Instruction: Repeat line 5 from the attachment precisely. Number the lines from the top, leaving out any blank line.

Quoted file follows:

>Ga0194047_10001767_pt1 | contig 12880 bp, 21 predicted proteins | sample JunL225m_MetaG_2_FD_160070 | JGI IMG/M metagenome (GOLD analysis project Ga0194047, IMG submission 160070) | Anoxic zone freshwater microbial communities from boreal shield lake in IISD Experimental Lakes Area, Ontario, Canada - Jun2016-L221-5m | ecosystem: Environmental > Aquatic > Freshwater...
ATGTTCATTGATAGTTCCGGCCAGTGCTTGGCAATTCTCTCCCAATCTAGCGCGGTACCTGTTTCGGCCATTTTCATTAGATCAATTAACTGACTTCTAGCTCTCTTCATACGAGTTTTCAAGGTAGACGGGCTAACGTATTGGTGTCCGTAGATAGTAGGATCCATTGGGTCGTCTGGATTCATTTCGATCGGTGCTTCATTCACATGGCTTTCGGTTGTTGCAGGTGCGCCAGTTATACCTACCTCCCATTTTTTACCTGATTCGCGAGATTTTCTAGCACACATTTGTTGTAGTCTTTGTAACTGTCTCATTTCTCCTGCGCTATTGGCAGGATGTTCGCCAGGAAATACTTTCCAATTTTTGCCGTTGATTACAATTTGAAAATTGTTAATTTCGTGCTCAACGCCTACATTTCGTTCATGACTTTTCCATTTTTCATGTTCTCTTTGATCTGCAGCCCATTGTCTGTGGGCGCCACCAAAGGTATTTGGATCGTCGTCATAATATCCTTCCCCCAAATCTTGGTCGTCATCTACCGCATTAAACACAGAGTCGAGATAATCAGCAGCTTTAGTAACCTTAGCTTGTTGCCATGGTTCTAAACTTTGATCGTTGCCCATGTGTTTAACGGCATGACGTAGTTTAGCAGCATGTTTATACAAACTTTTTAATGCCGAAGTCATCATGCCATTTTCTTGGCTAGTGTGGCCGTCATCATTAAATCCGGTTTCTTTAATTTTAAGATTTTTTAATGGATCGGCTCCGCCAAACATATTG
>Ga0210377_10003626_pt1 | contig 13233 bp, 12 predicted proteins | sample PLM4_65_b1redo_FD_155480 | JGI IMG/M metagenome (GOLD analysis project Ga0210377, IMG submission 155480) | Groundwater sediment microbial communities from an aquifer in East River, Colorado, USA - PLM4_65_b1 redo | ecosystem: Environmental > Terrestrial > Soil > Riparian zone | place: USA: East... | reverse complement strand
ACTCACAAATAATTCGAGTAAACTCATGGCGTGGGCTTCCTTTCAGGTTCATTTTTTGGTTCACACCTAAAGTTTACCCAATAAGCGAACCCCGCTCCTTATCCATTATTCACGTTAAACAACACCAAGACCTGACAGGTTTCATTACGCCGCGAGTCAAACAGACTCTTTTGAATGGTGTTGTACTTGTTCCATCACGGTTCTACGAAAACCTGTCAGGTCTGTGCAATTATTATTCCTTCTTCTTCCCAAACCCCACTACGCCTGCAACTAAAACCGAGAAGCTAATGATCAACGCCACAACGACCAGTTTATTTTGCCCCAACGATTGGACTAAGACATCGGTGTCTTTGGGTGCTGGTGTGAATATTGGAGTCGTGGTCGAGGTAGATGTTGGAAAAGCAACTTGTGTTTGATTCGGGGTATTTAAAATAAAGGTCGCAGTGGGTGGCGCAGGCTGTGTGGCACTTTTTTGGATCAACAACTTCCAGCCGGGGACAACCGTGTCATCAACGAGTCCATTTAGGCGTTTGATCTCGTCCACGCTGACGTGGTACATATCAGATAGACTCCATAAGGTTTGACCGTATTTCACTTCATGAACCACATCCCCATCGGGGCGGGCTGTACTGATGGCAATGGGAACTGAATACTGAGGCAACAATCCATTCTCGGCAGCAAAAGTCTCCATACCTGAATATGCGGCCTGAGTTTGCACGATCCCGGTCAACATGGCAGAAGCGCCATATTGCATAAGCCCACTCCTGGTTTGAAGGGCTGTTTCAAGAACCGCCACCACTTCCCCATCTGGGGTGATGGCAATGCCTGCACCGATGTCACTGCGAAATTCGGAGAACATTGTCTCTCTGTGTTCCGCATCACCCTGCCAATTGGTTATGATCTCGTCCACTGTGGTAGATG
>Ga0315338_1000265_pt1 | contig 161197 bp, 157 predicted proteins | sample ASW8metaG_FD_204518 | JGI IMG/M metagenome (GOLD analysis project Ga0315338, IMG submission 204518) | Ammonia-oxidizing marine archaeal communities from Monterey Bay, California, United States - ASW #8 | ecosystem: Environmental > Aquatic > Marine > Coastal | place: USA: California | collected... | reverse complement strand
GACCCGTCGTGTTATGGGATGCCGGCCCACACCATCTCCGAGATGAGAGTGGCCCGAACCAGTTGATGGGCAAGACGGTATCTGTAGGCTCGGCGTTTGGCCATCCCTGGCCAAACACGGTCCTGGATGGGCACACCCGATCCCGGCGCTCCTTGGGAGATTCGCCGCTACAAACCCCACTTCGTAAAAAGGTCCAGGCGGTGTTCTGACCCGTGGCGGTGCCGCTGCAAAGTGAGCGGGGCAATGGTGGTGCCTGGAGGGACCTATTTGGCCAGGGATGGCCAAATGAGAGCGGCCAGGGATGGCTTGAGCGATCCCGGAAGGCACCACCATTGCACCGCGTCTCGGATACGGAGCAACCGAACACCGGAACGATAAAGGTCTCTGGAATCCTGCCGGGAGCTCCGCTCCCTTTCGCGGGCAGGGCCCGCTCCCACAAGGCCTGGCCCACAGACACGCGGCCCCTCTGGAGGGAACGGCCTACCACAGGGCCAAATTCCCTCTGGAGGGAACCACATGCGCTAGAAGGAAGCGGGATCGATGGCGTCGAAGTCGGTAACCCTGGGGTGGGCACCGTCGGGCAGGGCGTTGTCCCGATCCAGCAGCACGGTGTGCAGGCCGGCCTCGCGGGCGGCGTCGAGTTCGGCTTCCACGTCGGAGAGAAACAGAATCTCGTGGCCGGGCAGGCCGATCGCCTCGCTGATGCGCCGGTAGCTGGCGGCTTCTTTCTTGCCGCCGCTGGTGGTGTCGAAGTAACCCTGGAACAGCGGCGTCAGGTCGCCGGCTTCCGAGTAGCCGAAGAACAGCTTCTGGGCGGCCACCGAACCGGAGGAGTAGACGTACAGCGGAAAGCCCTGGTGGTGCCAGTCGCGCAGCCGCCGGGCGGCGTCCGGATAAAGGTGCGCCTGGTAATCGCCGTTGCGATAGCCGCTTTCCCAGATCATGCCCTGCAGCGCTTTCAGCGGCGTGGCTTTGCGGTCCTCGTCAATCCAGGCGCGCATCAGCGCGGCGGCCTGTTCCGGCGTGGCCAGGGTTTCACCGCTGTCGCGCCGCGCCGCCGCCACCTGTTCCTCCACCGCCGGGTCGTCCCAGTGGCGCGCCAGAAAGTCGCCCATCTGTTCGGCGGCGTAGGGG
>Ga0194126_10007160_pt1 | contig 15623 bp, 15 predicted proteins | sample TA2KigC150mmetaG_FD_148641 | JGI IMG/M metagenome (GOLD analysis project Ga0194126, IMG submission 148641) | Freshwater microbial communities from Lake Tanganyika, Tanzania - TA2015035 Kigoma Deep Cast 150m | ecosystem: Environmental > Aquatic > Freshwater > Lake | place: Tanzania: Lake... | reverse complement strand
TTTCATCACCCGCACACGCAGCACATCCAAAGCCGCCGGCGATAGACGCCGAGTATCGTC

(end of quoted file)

>Ga0315338_1000265_pt1 | contig 161197 bp, 157 predicted proteins | sample ASW8metaG_FD_204518 | JGI IMG/M metagenome (GOLD analysis project Ga0315338, IMG submission 204518) | Ammonia-oxidizing marine archaeal communities from Monterey Bay, California, United States - ASW #8 | ecosystem: Environmental > Aquatic > Marine > Coastal | place: USA: California | collected... | reverse complement strand